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Trending in China: Should Online Critics be Forced to Apologise for Giving Bad Reviews?

Heather Mowbray / Apr 01, 2021 03:17 PM / Trending Stories

What’s trending?

#豆瓣用户差评书籍后被举报至学校#

The hashtag #Douban-user-reported-to-school-after-bad-book-review had been viewed 53 million times and garnered 4000 comments by Wednesday.

A graduate student at Beijing Language and Culture University was forced to apologize after criticising a Chinese translator on Douban, a popular Chinese review site, for “heavy traces of machine translation” in her translation of the 1960’s Uruguayan classic “The Truce”.

A graduate student at Beijing Language and Culture University was forced to apologize after criticising a Chinese translator on Douban, a popular Chinese review site, for “heavy traces of machine translation” in her translation of the 1960’s Uruguayan classic “The Truce”. The student reviewer gave the translation two stars, adding that it had “spoiled the (original) author’s work.”

What’s the story?

Since its publication in 1960, the Spanish novel “The Truce” by Mario Benedetti has been reprinted more than 150 times, made into a movie, and translated into over twenty different languages. The Chinese edition, translated by Han Ye, was published in October 2020.

Han said she felt the term “machine translation” was a personal attack, after which a friend reported the “bad reviewer” to the university he attended, saying the review amounted to defamation of Han’s work, alleging that any accusation of “machine translation” was a complete “fabrication”. The friend also demanded a full apology on the Douban homepage.

On March 16, Douban duly issued an apology from the student reviewer addressed to the translator and the publisher, in which “he took responsibility for the adverse effects [his review] had.” One well known literary commentator named Shi Shusi, said that treating criticism in this way was a tragedy for literature, but noted that “translating foreign texts is hard, so translators should be given the benefit of the doubt, and not attacked on every detail”.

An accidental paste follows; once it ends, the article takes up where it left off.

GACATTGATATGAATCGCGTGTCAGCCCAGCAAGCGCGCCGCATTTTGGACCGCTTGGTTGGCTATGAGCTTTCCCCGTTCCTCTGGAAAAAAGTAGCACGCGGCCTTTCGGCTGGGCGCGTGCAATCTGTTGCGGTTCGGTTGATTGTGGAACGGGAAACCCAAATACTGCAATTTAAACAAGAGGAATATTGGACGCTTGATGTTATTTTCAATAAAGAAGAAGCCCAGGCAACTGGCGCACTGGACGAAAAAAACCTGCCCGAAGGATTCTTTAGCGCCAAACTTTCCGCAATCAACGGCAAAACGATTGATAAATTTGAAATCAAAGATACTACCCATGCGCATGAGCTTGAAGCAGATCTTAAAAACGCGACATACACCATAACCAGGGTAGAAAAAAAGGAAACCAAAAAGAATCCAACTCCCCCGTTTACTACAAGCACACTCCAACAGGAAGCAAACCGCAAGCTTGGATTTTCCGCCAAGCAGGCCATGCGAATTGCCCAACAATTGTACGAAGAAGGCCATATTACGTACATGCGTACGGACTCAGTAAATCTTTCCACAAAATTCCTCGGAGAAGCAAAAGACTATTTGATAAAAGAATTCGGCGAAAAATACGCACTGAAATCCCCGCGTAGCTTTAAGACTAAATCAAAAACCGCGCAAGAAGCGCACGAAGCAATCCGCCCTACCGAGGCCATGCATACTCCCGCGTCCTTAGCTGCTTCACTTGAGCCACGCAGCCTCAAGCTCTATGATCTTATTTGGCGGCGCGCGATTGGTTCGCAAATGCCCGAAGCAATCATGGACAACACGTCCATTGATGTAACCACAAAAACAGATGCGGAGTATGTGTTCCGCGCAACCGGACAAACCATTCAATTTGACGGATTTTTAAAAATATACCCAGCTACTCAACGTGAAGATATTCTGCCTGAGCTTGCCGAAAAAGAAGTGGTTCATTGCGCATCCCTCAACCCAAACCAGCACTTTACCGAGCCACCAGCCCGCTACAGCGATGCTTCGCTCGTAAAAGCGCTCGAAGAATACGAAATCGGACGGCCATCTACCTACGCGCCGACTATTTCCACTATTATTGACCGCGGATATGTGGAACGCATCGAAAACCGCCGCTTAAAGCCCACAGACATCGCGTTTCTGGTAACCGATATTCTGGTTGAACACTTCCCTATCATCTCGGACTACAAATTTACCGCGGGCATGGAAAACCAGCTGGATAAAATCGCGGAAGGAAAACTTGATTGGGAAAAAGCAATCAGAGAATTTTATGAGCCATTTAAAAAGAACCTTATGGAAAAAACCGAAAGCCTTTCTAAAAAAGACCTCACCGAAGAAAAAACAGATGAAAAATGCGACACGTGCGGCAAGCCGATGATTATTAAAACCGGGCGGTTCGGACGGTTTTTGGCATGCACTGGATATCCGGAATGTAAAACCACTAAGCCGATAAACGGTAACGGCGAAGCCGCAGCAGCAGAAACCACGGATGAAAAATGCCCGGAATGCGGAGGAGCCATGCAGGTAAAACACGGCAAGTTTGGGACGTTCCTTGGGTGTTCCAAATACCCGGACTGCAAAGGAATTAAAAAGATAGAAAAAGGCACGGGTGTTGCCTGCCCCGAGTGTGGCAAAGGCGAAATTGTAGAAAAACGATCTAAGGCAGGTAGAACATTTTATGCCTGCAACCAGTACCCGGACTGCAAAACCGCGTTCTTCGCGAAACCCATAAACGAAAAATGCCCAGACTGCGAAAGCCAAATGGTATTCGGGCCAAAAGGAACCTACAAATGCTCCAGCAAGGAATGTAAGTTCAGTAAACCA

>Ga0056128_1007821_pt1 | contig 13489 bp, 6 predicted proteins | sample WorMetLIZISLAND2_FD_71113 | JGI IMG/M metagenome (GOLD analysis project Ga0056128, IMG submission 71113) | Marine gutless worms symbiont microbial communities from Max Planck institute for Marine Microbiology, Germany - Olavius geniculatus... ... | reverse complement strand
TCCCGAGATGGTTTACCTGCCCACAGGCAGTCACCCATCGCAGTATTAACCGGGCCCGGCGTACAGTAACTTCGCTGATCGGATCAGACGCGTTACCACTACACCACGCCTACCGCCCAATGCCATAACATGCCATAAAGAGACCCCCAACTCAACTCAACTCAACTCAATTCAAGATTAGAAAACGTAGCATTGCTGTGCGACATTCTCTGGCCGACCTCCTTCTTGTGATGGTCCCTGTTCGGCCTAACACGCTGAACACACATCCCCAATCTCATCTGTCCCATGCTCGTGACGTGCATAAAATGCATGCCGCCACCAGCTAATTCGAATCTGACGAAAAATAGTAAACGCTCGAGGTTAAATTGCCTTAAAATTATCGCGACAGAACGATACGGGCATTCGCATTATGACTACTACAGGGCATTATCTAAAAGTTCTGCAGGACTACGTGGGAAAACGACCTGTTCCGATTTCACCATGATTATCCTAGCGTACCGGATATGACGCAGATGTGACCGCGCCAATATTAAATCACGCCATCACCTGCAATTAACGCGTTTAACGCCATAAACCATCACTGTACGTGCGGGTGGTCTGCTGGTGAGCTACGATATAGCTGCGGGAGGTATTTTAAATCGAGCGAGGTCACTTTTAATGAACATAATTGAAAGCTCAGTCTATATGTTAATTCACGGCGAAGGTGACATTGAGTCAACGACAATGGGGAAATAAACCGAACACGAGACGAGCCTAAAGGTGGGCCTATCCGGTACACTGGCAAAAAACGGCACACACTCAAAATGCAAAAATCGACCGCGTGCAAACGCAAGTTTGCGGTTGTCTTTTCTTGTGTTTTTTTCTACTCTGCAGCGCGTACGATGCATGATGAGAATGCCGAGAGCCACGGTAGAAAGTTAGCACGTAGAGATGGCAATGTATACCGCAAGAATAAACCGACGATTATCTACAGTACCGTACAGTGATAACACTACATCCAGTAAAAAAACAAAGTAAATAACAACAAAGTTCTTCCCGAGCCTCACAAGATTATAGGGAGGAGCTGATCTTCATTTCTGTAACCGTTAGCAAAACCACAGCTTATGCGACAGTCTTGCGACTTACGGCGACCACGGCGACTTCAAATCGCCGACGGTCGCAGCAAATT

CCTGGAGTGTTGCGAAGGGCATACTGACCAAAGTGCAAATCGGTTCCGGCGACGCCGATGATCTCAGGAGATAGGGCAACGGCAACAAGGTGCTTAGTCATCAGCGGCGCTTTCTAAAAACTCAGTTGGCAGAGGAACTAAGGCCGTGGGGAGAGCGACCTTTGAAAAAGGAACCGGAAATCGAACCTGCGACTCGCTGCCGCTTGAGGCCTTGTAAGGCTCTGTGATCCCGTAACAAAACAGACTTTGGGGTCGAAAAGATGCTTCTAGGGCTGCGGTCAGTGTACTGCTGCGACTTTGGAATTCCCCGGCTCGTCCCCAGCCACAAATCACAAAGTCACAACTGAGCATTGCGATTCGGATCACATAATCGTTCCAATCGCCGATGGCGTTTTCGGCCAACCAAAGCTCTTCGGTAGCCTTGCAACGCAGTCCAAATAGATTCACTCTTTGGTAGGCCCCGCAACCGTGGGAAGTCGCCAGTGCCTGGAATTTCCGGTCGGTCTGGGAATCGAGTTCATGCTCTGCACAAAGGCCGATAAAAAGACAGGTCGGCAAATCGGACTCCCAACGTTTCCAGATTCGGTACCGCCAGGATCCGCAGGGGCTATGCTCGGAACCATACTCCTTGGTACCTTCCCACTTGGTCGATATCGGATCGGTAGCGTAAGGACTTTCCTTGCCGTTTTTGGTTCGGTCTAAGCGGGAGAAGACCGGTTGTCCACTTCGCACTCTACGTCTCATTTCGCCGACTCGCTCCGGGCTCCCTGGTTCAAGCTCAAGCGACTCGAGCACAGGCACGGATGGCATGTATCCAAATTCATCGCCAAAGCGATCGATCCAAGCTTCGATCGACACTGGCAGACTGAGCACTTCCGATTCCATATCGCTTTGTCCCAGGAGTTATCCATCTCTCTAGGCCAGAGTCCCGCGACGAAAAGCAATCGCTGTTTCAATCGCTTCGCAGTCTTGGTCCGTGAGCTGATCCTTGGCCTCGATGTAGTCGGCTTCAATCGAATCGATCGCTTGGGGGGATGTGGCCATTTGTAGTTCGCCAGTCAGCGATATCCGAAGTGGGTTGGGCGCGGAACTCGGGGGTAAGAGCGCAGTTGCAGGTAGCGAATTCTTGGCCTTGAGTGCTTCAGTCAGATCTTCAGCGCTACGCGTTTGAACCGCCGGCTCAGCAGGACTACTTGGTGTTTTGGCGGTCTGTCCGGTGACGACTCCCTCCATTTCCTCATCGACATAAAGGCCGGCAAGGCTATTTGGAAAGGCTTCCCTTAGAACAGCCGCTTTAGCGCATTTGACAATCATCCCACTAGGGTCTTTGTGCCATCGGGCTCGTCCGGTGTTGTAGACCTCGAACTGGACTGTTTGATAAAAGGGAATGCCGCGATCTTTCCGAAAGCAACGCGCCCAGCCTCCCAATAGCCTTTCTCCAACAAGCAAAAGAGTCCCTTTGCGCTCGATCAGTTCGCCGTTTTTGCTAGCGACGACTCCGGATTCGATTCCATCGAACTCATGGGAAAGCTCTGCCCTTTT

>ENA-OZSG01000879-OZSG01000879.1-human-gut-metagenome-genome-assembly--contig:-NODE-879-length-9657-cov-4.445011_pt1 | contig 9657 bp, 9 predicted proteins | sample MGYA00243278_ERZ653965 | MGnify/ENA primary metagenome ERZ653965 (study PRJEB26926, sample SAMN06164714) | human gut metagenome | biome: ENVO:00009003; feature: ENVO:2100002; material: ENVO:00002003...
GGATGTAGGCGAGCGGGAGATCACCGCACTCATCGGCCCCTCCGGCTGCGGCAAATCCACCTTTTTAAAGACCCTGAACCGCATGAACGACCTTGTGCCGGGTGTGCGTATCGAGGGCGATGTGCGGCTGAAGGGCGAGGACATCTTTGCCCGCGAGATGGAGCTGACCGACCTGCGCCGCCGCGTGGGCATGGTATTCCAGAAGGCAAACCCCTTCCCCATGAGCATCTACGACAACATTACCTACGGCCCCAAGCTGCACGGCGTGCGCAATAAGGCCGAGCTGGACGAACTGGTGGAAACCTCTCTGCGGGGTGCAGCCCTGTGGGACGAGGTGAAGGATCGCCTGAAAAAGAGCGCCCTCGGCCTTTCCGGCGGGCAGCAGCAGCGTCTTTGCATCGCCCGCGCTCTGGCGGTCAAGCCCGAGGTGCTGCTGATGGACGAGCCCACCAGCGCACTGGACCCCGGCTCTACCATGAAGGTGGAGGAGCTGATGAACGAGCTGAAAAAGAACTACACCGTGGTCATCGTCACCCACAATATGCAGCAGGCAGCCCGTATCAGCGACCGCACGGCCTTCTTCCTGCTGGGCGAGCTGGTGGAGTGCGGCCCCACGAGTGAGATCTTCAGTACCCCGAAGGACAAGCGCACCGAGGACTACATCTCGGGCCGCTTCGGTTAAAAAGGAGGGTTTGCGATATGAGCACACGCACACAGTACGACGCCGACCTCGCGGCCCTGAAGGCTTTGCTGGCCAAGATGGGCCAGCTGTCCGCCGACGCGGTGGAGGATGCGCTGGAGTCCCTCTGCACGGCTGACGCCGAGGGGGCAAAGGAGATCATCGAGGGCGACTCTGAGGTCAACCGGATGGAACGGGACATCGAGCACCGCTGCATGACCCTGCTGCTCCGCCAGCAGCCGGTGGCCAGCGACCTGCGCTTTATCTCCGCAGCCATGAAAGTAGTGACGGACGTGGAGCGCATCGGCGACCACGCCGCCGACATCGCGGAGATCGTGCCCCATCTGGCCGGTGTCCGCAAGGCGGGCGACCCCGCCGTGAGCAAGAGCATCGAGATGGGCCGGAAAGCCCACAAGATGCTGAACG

What are people saying online?

Commenters on Weibo mostly supported the reviewer of the book. “In this matter, the least principled party is the university that accepted the report. It helped the villain bully its own student. It makes me sick.” Another echoed this sentiment with, “Shouldn't the school protect its own students? It’s ironic that the book is called, “The Truce.”

Many were dismayed that writers of bad reviews were forced to take them down, with one blog writer remarking, “Oftentimes, being criticized is not [taken as] a chance to improve, but [as] a moment to “eliminate” critics. For example, it is not uncommon on online shopping and food delivery platforms to be harassed or threatened to delete the negative review.” Another wrote, “If criticism is not free, praise is meaningless.”

At least one reader saw the debacle as a more extensive review of the book in question, saying “Doesn’t saying it’s a machine translation euphemistically suggest poor translation skills. Well, I don’t need to read the translation of this book.”

On the other hand, reflecting how good machine translation has become, one social media user wrote, “It is an insult to AI technology. [The review] should say: it doesn’t look like a human translator.”

Related: China Was the Source of 370 Retracted Scientific Papers, Nature Reports

 


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